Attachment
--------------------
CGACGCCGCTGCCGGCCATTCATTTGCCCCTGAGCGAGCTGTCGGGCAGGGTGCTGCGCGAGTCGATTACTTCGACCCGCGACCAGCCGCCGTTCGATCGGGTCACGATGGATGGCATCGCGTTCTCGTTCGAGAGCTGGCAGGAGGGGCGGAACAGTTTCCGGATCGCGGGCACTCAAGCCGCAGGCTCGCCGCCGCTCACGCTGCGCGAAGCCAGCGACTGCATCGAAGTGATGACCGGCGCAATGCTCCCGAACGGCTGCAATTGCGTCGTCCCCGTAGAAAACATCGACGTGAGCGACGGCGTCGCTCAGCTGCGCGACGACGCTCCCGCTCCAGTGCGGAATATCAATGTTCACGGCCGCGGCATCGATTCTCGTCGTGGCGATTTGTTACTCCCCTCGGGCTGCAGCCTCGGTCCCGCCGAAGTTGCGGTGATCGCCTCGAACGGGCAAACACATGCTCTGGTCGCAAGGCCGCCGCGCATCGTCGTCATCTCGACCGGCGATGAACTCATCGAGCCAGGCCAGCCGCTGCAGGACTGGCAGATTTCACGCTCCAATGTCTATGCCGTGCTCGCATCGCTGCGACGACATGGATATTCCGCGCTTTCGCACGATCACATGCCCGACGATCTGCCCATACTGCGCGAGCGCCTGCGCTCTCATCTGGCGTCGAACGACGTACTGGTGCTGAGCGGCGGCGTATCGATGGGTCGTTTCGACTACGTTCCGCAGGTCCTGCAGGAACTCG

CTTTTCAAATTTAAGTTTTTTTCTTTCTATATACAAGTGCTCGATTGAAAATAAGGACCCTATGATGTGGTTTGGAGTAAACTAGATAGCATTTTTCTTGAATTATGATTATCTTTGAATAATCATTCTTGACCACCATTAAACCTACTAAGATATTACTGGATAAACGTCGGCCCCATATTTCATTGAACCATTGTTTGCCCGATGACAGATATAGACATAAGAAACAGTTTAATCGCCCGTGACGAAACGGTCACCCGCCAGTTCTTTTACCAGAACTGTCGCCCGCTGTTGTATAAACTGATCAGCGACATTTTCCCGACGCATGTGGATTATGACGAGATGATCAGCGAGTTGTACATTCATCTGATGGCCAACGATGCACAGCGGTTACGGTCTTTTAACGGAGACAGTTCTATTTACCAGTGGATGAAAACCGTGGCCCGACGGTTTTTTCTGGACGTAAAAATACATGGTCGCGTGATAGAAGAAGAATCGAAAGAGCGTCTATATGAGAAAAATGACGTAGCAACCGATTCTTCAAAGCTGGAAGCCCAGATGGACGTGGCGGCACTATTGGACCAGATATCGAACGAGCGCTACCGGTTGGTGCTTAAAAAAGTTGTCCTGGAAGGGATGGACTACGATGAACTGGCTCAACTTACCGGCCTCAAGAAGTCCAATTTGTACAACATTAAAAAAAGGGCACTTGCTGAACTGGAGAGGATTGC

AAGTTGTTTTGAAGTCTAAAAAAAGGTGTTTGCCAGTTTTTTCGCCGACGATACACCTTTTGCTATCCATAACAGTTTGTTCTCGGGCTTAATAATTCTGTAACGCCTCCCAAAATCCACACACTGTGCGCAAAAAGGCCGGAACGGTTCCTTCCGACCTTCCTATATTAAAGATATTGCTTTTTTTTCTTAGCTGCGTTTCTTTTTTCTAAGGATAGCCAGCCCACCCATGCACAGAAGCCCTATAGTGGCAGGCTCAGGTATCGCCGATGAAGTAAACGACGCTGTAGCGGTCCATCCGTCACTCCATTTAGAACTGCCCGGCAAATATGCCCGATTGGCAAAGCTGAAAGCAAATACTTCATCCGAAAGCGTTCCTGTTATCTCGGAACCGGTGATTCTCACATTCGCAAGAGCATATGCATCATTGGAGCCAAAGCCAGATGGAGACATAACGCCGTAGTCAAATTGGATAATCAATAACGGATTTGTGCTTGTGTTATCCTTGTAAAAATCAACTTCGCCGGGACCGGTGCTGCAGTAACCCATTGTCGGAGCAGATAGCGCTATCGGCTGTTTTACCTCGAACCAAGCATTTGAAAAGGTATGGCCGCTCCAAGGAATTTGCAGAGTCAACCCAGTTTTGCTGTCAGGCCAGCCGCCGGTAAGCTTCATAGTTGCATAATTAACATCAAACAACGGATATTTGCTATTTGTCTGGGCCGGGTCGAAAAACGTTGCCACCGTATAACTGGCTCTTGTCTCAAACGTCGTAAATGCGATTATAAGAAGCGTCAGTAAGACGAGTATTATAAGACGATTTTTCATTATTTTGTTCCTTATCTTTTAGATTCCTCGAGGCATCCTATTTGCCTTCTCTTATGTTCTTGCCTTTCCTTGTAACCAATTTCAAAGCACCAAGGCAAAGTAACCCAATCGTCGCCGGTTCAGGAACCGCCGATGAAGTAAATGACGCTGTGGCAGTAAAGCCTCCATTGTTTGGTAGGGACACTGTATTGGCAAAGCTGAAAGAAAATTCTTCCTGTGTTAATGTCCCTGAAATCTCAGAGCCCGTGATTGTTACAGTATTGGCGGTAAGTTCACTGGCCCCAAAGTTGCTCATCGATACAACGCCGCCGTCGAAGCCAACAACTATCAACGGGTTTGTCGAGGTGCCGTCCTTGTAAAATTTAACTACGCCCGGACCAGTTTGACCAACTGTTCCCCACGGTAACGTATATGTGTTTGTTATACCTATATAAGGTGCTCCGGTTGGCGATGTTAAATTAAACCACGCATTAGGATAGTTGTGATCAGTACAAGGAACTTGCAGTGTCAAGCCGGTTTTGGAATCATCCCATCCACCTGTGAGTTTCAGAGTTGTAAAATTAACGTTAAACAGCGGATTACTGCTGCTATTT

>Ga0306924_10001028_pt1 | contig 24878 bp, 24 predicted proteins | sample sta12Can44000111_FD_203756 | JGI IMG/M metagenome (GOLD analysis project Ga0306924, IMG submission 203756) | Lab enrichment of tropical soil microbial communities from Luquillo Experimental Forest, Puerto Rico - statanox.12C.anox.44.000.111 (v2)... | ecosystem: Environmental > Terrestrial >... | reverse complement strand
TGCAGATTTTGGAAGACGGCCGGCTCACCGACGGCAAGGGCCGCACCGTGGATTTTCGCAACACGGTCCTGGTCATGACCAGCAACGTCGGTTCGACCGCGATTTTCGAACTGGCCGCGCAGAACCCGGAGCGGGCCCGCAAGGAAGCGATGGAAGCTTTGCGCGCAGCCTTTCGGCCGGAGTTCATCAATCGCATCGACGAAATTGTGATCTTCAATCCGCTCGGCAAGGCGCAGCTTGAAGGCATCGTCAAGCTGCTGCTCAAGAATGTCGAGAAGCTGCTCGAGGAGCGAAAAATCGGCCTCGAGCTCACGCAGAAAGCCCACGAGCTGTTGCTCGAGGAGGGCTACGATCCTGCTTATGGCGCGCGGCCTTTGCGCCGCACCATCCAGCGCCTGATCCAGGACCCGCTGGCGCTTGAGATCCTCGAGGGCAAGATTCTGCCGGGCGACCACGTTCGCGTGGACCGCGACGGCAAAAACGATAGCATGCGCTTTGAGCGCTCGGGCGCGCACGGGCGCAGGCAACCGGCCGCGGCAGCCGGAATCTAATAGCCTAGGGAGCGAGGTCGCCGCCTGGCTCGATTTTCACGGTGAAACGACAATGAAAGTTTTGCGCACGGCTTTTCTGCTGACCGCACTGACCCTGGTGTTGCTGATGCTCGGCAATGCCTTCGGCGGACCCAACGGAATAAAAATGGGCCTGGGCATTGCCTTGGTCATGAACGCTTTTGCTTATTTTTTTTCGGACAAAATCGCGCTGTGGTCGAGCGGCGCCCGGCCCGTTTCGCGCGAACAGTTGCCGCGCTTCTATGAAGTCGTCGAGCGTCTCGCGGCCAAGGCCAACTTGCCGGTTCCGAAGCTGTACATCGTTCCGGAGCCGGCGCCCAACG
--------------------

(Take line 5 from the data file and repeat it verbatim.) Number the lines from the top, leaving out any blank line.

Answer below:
TGCAGATTTTGGAAGACGGCCGGCTCACCGACGGCAAGGGCCGCACCGTGGATTTTCGCAACACGGTCCTGGTCATGACCAGCAACGTCGGTTCGACCGCGATTTTCGAACTGGCCGCGCAGAACCCGGAGCGGGCCCGCAAGGAAGCGATGGAAGCTTTGCGCGCAGCCTTTCGGCCGGAGTTCATCAATCGCATCGACGAAATTGTGATCTTCAATCCGCTCGGCAAGGCGCAGCTTGAAGGCATCGTCAAGCTGCTGCTCAAGAATGTCGAGAAGCTGCTCGAGGAGCGAAAAATCGGCCTCGAGCTCACGCAGAAAGCCCACGAGCTGTTGCTCGAGGAGGGCTACGATCCTGCTTATGGCGCGCGGCCTTTGCGCCGCACCATCCAGCGCCTGATCCAGGACCCGCTGGCGCTTGAGATCCTCGAGGGCAAGATTCTGCCGGGCGACCACGTTCGCGTGGACCGCGACGGCAAAAACGATAGCATGCGCTTTGAGCGCTCGGGCGCGCACGGGCGCAGGCAACCGGCCGCGGCAGCCGGAATCTAATAGCCTAGGGAGCGAGGTCGCCGCCTGGCTCGATTTTCACGGTGAAACGACAATGAAAGTTTTGCGCACGGCTTTTCTGCTGACCGCACTGACCCTGGTGTTGCTGATGCTCGGCAATGCCTTCGGCGGACCCAACGGAATAAAAATGGGCCTGGGCATTGCCTTGGTCATGAACGCTTTTGCTTATTTTTTTTCGGACAAAATCGCGCTGTGGTCGAGCGGCGCCCGGCCCGTTTCGCGCGAACAGTTGCCGCGCTTCTATGAAGTCGTCGAGCGTCTCGCGGCCAAGGCCAACTTGCCGGTTCCGAAGCTGTACATCGTTCCGGAGCCGGCGCCCAACG